T&R: Why pay suppliers in their local currency?
Rao: The U.S. dollar is viewed as the world's currency, so it's a handy vehicle to use for payments. This is not always advantageous because foreign suppliers are exposed to currency fluctuations like the rest of us. In fact, incorporating a one-solution-fits-all approach may not be the best strategy. It's important to note that most foreign suppliers mark up (or hedge) their price in U.S. dollar terms to ensure that they don't erode any of their margin when they convert it back to their local currency. Paying foreign suppliers with U.S. dollars could generate significant costs for many firms. Keep in mind that it's not uncommon to receive a discount of 2% to 10% when paying foreign suppliers in their local currency instead of U.S. dollars. This could lead to substantial cost savings and ultimately impact your bottom line.

T&R: What risk management strategies are key?
Rao: Given that there is a market trend for a stronger dollar this year, it might be worthwhile to look at forward contracts, especially for firms that import or export their services or products. Take the example of a U.S. firm that exported its product to Europe in December 2009 and expects payment in 90 days, but did not "cover" or hedge that receivable. Given that the euro weakened during this period, the firm effectively lost 10% on the foreign exchange transaction. Hopefully, it had enough of a margin built in to absorb the transaction exposure. However, this is not always the case as competition does not allow for ample margins.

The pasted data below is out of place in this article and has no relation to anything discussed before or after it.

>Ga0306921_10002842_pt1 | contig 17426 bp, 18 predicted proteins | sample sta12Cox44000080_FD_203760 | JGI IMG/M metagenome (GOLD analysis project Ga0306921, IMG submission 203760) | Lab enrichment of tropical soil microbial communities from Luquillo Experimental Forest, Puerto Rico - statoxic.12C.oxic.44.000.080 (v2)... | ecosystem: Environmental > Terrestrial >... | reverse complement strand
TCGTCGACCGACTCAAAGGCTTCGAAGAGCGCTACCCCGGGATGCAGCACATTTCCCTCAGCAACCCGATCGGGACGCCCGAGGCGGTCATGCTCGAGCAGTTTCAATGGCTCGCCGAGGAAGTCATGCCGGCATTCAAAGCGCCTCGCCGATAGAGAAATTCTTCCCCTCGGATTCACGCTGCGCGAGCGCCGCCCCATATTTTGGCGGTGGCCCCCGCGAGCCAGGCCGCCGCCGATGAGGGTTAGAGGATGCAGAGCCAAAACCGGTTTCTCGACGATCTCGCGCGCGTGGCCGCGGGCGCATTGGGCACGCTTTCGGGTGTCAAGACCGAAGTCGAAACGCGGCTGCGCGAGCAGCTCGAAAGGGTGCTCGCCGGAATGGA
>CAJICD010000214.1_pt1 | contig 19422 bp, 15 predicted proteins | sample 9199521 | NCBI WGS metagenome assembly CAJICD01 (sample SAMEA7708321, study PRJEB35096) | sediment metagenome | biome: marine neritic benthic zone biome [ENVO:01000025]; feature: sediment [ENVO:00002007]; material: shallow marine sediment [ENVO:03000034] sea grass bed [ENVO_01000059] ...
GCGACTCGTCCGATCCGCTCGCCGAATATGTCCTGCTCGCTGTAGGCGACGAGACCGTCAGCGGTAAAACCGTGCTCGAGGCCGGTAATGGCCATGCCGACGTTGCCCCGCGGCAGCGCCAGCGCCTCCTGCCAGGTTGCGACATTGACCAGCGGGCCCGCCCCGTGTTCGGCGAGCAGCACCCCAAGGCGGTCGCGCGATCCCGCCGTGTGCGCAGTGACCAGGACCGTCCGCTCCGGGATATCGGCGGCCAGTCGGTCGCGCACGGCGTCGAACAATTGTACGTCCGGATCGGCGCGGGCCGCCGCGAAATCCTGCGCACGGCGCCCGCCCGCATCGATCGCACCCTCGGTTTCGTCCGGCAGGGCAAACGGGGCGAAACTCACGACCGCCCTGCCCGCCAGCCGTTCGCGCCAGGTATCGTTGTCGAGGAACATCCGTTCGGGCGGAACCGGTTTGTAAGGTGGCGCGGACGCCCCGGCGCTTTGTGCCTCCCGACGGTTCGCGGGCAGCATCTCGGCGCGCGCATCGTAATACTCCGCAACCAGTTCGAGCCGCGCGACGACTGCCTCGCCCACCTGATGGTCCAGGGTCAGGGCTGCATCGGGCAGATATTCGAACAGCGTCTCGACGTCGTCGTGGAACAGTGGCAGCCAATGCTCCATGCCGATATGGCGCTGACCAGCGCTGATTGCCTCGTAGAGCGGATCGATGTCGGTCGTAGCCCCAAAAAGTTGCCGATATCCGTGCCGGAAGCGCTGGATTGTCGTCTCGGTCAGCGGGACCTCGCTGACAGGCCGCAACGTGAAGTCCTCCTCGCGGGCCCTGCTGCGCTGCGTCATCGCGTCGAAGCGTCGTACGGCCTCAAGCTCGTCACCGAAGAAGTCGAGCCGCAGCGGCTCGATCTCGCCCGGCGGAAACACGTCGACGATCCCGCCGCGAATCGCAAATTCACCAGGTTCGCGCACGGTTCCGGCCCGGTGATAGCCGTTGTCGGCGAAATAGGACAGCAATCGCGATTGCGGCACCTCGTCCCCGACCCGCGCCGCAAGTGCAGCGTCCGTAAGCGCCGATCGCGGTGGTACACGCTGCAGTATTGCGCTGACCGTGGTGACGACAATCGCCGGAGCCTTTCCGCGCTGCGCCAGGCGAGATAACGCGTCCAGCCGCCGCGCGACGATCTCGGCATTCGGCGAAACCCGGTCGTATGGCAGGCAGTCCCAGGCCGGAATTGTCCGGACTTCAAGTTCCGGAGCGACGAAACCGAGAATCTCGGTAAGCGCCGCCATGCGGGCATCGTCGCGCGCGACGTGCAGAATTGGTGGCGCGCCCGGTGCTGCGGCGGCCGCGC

With this in mind, firms should follow a simple rule that is sometimes overlooked. The tighter or narrower a company's profit margins for foreign sales are, the more of their sales the company should hedge (for example, 70% to 80%). On the other hand, firms with wider profit margins have more flexibility and have the ability to hedge less (for example, 50%) of their foreign sales. Obviously, the percentage margin that is used will ultimately depend on the goals and risk appetite of a firm's risk management team. This is critical for those firms that routinely need to repatriate profits from their foreign subsidiaries.

T&R: Where should companies begin with hedging?
Rao: Although firms are recognizing that they need a hedging strategy that will help them manage their currency risk to protect their profit margins and manage costs, many have never implemented a hedging strategy and naively embark on hedging their foreign payables or receivables. Inadvertently, they introduce more risk to their day-to-day business operations. One of the major goals of any hedging strategy is to manage risk, not create it. These simple steps can help create a robust and flexible strategy, and make it easier for any firm to effectively mitigate its currency risk:

l Identify your exposures.
l Formulate a currency risk management policy.
l Determine budget rates and goals.
l Devise a distinct hedging strategy.
l Execute the hedging strategy.
l Evaluate the results.

Questions to Ask When Building A Hedging Strategy
What is the hedging scheme attempting to achieve or protect?
Is there enough bank credit to have a proper hedging strategy?
Who is the provider here?
Does my provider have a foreign exchange hedging process?
Can my provider offer liquidity in exotic currencies?
Does my provider have a strong knowledge of my business process to help implement a strategy that will meet my unique objectives?

Ganesh Rao has more than 15 years of business, trading and relationship management experience in the foreign exchange (FX), payments and technology sectors. He is vice president, U.S. corporate, for Custom House, a Western Union company that provides international payments solutions.